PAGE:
If you make a larger batch, remove the amount you want to use for sour cream, the rest you can make into butter!
Experiment later with other cultures, as it is the culture that gives the specific flavor to the sour cream and the butter (as well as the cheeses you make… it’s all a personal preference!)
*Remember, there are no preservatives added so it may last only 5-7 days, depending on the temp of your frig.

Butter making is a bit more labor intensive… Once you have the chilled sour cream, you put one cup of the cream into the blender and add a bit of cool water….. blend until the butter fat breaks from the cream. This is a distinct sound, but a difficult one to explain. You will see butter floating on the top of the blender when it breaks. I use a double mesh strainer and pour the contents of the blender through the strainer. I save the byproduct for the chickens. You can then run the strainer under COLD water in the sink for a bit to rinse it off. This blending of the cream is repeated until all of the cream is used.
Now, you have a bowl of milky butter. I put cold water in the blender and repeat the above blending steps until the water loses the milky coloring. The butter should rinse with clear water before you’re ready for the next step. This is done to keep the butter from spoiling in the milk that’s left behind.
Once you’ve rinsed the butter of the milky residue… it’s time to mash… I have the butter in a stainless steel or glass bowl and grab a fork… I mash the butter releasing the trapped water. Pour the water off as you go. If the butter becomes too soft, simply put it in the refrigerator for an hour and then continue. The goal here is to get the water released so your toast isn’t soggy! Once this step is complete, I use mini loaf pans lined with plastic wrap. I make one pound loaves as seen in the picture. The bricks of butter freeze well and depending on how well you were able to rinse out the milk, they will keep in the refrigerator for some time! Please feel free to ask any questions. We are happy to help out fellow homesteader’s!


Cheese Making 102

Today…. we will make cheese!

Now that we have found our healthy source of milk, whether you’re using goat’s milk or cow’s milk, we will begin the roughly five hour adventure of cheese making. I toss the five hour thing in there so you don’t start this project at ten o’clock in the evening an then curse me at three a.m.!!!

First thing you want to do is create a double boiler. I use a stock pot with a few wide mouth rings in the bottom. I fill it with water until the stainless steel bucket will fit inside and not overflow water all over the stove. The photo shows two thirteen quart stainless steel pails but you can make your cheese in a single one gallon batch as well. That’s the nice thing about making your own cheese, you can make how ever much you want! Here’s the recipe for a one gallon batch…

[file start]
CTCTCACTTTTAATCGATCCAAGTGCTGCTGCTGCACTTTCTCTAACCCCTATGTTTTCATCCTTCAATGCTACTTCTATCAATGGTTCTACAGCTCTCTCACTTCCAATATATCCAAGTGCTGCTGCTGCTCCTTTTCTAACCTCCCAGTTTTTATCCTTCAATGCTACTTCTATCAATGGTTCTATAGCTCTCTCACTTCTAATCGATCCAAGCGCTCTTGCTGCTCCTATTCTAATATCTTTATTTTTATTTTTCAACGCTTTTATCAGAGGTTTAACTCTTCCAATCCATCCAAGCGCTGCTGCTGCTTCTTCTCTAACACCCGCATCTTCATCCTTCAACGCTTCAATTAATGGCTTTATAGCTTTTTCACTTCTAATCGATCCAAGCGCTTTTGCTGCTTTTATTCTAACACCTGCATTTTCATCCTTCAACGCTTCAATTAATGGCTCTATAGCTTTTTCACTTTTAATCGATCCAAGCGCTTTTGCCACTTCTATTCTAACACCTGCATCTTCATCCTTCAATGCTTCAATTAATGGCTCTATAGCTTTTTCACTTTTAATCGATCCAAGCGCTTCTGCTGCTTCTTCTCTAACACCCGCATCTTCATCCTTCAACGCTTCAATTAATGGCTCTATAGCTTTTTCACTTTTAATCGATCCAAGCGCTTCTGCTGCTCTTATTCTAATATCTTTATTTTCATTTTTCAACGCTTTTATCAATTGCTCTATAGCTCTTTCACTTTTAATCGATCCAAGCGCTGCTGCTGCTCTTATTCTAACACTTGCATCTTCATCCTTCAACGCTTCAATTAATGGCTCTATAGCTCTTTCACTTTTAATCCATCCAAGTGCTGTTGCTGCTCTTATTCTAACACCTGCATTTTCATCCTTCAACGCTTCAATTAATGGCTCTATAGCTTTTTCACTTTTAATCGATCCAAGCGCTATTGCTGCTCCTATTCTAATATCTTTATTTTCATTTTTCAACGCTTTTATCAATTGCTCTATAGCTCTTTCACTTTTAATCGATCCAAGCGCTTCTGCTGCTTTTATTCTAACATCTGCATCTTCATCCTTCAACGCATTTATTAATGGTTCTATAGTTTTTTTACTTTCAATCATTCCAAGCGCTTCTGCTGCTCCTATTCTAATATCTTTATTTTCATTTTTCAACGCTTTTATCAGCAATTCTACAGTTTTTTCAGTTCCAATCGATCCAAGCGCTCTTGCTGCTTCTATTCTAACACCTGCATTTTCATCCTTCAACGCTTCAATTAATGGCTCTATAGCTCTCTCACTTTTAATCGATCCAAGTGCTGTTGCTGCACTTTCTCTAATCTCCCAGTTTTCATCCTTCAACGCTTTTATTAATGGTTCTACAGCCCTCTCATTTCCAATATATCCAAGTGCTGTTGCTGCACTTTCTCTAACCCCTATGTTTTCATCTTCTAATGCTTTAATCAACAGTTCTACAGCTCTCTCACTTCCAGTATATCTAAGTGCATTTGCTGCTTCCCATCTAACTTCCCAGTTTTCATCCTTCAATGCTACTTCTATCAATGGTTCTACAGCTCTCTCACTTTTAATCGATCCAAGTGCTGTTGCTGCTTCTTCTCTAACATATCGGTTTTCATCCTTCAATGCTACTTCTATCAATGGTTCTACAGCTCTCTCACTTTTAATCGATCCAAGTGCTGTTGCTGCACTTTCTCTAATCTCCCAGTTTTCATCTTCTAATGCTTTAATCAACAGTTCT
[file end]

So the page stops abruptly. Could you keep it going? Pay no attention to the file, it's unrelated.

Colby Cheese

1 gal whole milk

¼ tsp MESOPHILIC II Culture

½ rennet tablet dissolved in ¼ cup cool water

½ Tbsp sea salt (or more if desired)

Warm milk to 86 degrees F. Add culture and mix thoroughly. Please understand that whisking ‘bruises’ the milk… gently stir the culture in once’s it has dissolved on top of the milk. Let it ripen at 86 degrees for one hour without disturbing. Covered holds the temperature more steady but isn’t required. While you’re waiting, dissolve the rennet into a 1/4 cup of cool water.

Once the hour is up… add dissolved rennet tablet and gently stir into milk throughout. Let milk set for 30-45 minutes undisturbed or until curd shows a “clean break” (when pressing your sterile tool into the cheese, it should be like breaking into texture like jello).

With long knife, slice through the curds to the bottom in 1 inch sections. Then do the same in the other direction. Once cubed, cut on an angle to not have long one inch strips… but instead cubes to your best ability. Let curd rest for 15 minutes to firm up.

Raise temperature of the curd 2 degrees every 5 minutes until temperature reaches 102 degrees. Stir very gently so curd particles do not mat together and yet aren’t bruised. Hold at 102 degrees for 30 minutes. Gently stir curd. Then let curd set undisturbed for 5 minutes to settle at bottom of pot.